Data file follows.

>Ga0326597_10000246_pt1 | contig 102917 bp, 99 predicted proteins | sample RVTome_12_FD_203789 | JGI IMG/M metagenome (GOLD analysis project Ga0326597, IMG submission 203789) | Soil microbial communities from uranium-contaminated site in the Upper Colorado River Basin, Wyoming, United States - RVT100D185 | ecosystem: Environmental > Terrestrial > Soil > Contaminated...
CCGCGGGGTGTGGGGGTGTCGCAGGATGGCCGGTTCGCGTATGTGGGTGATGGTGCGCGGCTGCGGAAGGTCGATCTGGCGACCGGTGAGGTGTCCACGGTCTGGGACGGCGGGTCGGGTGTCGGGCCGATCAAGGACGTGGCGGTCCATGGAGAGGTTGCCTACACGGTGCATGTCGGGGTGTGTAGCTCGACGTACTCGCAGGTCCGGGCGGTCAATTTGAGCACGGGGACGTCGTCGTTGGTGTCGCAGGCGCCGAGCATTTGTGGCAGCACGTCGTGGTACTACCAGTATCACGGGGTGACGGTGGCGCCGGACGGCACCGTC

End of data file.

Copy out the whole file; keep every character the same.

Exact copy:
>Ga0326597_10000246_pt1 | contig 102917 bp, 99 predicted proteins | sample RVTome_12_FD_203789 | JGI IMG/M metagenome (GOLD analysis project Ga0326597, IMG submission 203789) | Soil microbial communities from uranium-contaminated site in the Upper Colorado River Basin, Wyoming, United States - RVT100D185 | ecosystem: Environmental > Terrestrial > Soil > Contaminated...
CCGCGGGGTGTGGGGGTGTCGCAGGATGGCCGGTTCGCGTATGTGGGTGATGGTGCGCGGCTGCGGAAGGTCGATCTGGCGACCGGTGAGGTGTCCACGGTCTGGGACGGCGGGTCGGGTGTCGGGCCGATCAAGGACGTGGCGGTCCATGGAGAGGTTGCCTACACGGTGCATGTCGGGGTGTGTAGCTCGACGTACTCGCAGGTCCGGGCGGTCAATTTGAGCACGGGGACGTCGTCGTTGGTGTCGCAGGCGCCGAGCATTTGTGGCAGCACGTCGTGGTACTACCAGTATCACGGGGTGACGGTGGCGCCGGACGGCACCGTC